"I'd come back to Bentonville four times a year to fish with Gary and Drew," Sawhney said. But he also learned there were bass to be caught much closer to Manhattan – like right in the middle of it, in Central Park, and in Brooklyn's Prospect Park.
"I met some backpack fishermen," Sawhney said. "I started learning from them, and catching 3- to 5-pounders in Central and Prospect Park. My go-to bait was a Texas rigged Senko."
That's how Sawhney caught his biggest smallmouth to date – a 4-pounder that he caught twice off a spawning bed in Prospect Park.
When I met Sawhney a year ago, he was practically walking on air. Walmart had moved him back to Bentonville, and he'd just spent a day on Beaver Lake with 2012 Bassmaster Classic champion Chris Lane, as part of the Children's Network Benefit Tournament.
Tejmohan "call me Tej" Sawhney is one of those people who never met a stranger. He likes to talk, particularly about bass fishing, as we'd done many times over the phone since our initial meeting.
So when the opportunity arose to combine Sawhney, Drew Barnes, Billy Lemon and his friend, John Soukup on a day at Grand Lake, Tej was all over the idea.
The first thing you notice about Billy Lemon, even when bundled in a foul weather jumpsuit, is that his 6-foot, 240-pound body is stacked like a weightlifter's. When asked about it later that day, Lemon said he'd recently set a new personal record in the bench press – 435 pounds. That's no misprint: four-hundred-and-thirty-five pounds.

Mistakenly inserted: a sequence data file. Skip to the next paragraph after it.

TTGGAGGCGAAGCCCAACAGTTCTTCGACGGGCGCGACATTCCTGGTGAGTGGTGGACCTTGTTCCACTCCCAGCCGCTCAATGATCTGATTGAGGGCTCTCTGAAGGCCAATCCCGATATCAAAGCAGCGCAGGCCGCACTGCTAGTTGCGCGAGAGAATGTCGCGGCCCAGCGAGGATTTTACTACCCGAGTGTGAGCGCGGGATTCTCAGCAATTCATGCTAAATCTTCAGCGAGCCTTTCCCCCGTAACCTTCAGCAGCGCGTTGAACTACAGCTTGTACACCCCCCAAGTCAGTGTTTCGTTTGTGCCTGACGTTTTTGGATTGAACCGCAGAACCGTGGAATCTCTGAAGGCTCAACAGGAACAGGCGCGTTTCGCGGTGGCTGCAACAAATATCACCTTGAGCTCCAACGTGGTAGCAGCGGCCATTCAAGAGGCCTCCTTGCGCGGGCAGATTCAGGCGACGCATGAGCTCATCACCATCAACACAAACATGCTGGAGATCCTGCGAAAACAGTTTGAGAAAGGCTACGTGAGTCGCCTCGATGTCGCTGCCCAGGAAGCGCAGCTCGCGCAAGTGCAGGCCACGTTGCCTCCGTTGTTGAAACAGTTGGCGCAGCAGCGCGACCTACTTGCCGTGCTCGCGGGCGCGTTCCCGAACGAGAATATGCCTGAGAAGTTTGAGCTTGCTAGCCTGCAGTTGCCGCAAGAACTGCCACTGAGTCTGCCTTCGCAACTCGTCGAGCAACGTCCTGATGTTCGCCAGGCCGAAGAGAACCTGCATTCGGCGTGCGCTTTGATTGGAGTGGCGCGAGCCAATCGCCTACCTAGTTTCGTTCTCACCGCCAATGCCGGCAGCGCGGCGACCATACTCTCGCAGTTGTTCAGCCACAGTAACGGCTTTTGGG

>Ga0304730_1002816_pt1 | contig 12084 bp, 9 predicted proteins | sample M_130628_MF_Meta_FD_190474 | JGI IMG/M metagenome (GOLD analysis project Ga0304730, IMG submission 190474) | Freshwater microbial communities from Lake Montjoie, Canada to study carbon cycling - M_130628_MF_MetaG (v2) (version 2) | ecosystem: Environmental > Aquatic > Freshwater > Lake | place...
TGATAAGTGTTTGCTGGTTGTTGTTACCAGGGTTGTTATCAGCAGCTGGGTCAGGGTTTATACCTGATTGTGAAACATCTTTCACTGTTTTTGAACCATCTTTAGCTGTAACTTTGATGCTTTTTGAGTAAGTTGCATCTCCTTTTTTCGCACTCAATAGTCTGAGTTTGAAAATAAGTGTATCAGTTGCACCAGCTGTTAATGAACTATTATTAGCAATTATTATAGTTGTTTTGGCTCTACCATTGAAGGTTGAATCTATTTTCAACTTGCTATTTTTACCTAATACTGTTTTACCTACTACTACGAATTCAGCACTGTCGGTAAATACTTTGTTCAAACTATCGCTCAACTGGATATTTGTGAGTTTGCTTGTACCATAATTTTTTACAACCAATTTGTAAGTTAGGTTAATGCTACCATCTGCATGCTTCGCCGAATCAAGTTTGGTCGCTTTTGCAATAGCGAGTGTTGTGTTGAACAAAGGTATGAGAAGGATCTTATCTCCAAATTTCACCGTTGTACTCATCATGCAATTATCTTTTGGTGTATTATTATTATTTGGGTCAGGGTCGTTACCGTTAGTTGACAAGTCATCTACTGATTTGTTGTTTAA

"It's something I started after high school," Lemon said. "I had a friend that was really into it. I've been doing it so long now, it's just part of an everyday deal."
Plus, Lemon added, "I like to eat."
But mostly Lemon likes to bass fish. And he has raised a son who likes to bass fish, too.
Lemon and his longtime friend John Soukup were practicing for the next Nichols Marine event on this Saturday – one month after Lemon caught the 12-pounder in the previous one.
John Soukup has worked as a volunteer organizing high school bass fishing clubs. Lemon's son, Levi, was the president of one of the first clubs Soukup started.
"My son is about as eat-up with it as I am," said Lemon about Levi, who turns 21 years old in July.
Lemon and Soukup were having a pretty good practice day when I arrived about 8 a.m. that day.
"I've got something to show you," Lemon said, as he pulled a 5- and a 4-pounder from the livewell before releasing them. The umbrella rig pattern was still going strong.
"A lot of guys are catching them on jerkbaits," Lemon said. "To me, if they're hitting a jerkbait, they'll hit an A-rig."
One thing about fishing with an unsponsored bass tournament fisherman is that you'll find out what he truly has confidence in, not what he's paid to say he's got confidence in.
Gene Larew Lures has long been an Oklahoma standard. The company celebrated its 30th anniversary of the Salt Craw during the Bassmaster Classic in February. And Lemon has long been a fan, not just of Salt Craws and Sweet Swimmers, but also of Biffle Bugs and Hoodaddies. He was flipping flooded bushes with a Hoodaddy when he won the BFL on Fort Gibson May 18th.
Like he did with a lot of folks, Lemon got the company's attention with the 12-pounder in February.
"I didn't have a deal with them until that lake record," Lemon said. "They've been awesome to me. They're paying to get a table mount replica made of that fish."
"That fish" – the 12-pounder – came from the Duck Creek area, where Lemon and Corey Smith were alternating between three points. Lemon's exact setup was a Yumbrella with 1/8-ounce Larew High Tides jigheads and 3 1/2-inch Alabama shad colored Larew Sweet Swimmers.